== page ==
Afrobeat pioneer Fela Kuti was a Nigerian hero, a political insurrectionist – and had 27 wives. Now a hit musical celebrating his extraordinary life is coming to Britain
He was meant to be a doctor, an upstanding member of Nigeria’s elite like his father, an Anglican pastor who had founded the Nigeria Union of Teachers, and his mother, an aristocrat, nationalist and fiery feminist who had won the Lenin peace prize. His two brothers were already committed to the medical profession to which he was likewise promised. At 20 he would study in England, where his first cousin, Wole Soyinka, was already making waves as a literary lion.
Instead, Fela Ransome-Kuti became infamous, an outlaw musician who declared himself president of his own “Kalakuta Republic”, a sprawling compound in the suburbs of Lagos that housed his recording studio and offered sanctuary to the dispossessed. At his club, the Shrine, his band played until dawn while dozens of singers and dancers writhed and glittered amid drifts of igbo smoke. Here, Nigeria’s corrupt dictators were denounced and ancient Yoruban deities honoured, all to a relentless backdrop of the “Afrobeat” that Fela had distilled from the musical collision of Africa and black America.
His music and outspokenenness made Fela a hero to Africa’s poor, but he would pay a high price for his insurrectionary micro-republic, which was repeatedly raided, and he and his followers would be arrested and beaten. In early 1977, the military junta had had enough – Fela’s record Zombie, mocking the army’s do-as-you’re-told mentality, may have been the tipping point for head of state General Obasanjo, who had once been in the same primary school class as Fela. A thousand soldiers overwhelmed Kalakuta, brutalising and raping as they went, then razing the compound to the ground. Fela was beaten close to death, and his elderly mother thrown from an upstairs window, afterwards dying of her injuries.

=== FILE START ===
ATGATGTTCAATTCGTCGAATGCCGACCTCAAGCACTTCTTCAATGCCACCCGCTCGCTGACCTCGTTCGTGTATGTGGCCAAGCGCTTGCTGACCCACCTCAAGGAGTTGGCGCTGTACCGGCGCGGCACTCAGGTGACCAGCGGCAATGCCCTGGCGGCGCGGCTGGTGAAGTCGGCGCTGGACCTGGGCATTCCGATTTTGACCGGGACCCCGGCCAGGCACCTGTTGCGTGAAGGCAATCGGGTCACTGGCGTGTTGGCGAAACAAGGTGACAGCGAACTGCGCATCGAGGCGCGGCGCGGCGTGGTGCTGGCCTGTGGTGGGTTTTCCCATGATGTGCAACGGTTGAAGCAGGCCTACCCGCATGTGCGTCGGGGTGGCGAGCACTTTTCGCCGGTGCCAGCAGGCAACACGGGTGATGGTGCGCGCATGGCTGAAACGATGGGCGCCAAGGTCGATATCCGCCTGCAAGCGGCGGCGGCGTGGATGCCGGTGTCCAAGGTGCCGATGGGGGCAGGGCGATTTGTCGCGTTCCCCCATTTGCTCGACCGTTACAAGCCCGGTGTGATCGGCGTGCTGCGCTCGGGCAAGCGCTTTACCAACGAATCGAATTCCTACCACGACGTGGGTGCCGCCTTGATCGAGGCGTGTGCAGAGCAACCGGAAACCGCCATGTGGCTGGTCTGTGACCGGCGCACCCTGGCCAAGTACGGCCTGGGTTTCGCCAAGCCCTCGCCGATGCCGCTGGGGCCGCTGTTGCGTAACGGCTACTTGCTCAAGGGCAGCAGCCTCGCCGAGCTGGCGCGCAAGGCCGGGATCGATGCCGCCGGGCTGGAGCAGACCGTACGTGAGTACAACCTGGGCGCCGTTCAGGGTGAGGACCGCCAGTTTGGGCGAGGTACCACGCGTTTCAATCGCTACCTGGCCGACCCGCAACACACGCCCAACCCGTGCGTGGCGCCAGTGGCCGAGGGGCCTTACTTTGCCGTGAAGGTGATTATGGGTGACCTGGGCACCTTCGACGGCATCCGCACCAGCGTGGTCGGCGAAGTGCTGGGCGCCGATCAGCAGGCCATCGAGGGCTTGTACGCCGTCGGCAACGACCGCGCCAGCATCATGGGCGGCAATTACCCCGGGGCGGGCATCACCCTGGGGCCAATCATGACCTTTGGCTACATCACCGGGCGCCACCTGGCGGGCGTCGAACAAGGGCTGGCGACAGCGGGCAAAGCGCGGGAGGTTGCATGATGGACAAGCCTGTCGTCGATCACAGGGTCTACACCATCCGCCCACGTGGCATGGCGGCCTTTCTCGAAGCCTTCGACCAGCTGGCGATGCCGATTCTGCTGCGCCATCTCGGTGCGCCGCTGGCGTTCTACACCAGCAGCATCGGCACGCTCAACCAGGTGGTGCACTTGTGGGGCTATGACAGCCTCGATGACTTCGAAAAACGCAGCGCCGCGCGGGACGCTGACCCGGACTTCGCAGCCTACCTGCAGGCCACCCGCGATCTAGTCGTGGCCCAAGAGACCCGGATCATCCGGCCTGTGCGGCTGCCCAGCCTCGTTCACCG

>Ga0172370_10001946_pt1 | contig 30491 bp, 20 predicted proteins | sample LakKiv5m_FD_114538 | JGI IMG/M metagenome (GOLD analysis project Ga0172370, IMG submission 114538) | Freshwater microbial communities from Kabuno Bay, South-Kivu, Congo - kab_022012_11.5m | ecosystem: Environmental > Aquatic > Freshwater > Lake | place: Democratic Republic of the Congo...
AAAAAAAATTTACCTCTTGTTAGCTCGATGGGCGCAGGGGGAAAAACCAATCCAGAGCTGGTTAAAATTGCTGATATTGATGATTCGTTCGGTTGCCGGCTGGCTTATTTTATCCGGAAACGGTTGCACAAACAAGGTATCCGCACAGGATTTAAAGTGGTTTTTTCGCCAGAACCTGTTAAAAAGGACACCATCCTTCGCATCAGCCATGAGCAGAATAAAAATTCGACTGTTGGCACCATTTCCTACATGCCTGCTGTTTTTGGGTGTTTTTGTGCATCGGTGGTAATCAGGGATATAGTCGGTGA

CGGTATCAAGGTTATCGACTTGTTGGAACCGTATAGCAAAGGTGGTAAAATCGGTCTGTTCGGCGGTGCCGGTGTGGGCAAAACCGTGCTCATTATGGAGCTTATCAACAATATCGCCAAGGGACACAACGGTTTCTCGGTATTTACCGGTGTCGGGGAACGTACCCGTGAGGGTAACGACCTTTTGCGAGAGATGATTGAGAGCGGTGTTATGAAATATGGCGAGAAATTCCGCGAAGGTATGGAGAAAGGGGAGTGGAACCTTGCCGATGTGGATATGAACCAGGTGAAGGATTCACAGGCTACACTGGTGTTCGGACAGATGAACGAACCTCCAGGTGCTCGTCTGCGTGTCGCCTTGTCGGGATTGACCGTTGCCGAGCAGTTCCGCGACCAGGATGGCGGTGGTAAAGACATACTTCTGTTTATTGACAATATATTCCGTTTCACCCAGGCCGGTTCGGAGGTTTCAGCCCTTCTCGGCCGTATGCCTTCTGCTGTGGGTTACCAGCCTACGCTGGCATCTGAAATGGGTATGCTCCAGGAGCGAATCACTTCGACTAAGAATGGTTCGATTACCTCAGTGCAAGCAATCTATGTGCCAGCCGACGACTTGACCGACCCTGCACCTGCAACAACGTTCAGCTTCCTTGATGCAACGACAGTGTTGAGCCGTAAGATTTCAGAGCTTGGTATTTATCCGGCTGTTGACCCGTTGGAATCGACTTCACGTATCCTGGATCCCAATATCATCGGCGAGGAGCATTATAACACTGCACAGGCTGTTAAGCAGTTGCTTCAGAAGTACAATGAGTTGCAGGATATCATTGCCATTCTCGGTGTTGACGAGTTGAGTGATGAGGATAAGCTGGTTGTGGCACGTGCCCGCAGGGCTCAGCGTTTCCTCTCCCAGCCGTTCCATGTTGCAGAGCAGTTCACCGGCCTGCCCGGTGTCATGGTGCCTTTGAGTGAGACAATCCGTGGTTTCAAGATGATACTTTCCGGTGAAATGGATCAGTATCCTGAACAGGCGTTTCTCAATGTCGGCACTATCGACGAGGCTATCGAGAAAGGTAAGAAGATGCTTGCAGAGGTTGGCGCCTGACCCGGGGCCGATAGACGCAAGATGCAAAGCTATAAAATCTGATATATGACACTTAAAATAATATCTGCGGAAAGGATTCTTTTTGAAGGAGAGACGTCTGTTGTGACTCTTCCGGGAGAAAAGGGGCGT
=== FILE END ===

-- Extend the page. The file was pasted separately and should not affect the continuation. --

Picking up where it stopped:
Fela defiantly established a short-lived political party and continued to spar with the authorities. “ITT (International Thief Thief)”, for example, deplored the exploitation of Africa by multinationals. Increasingly, he carried his music and message to an international audience, though the west’s media acclaim was never matched by record sales or stadium concerts. Tours that entailed a 50-strong entourage and albums of 20-minute songs didn’t help. Nor did his imprisonment for two years on trumped-up currency charges on the eve of a 1984 world tour. Later still, Fela became a student of the spirit, only leaving home to play twice a week at the Shrine.
At his death from an Aids-related illness at the age of 58 in 1997 Fela left behind seven children, 50-odd albums and a musical legacy that has been kept fiercely alive by his sons Femi and Seun, and by his erstwhile drummer Tony Allen, who last month celebrated his 70th birthday with an all-star concert in London. Belatedly, Afrobeat has become a cause célèbre among young European and American music fans.
Yet the most surprising aspect of Fela’s afterlife arrived two years back when the biographical musical Fela! became the unexpected toast first of off-Broadway and then Broadway itself, garnering rave reviews and a string of awards. Never able to conquer the United States while alive, Fela Kuti had finally been taken to its cultural heart, captivating a new generation of black luminaries such as Jay-Z (one of the show’s co-producers) and Alicia Keys. Next month the production opens at London’s National theatre, with African-American actor Sahr Ngaujah alternating in the lead role with Britain’s Rolan Bell.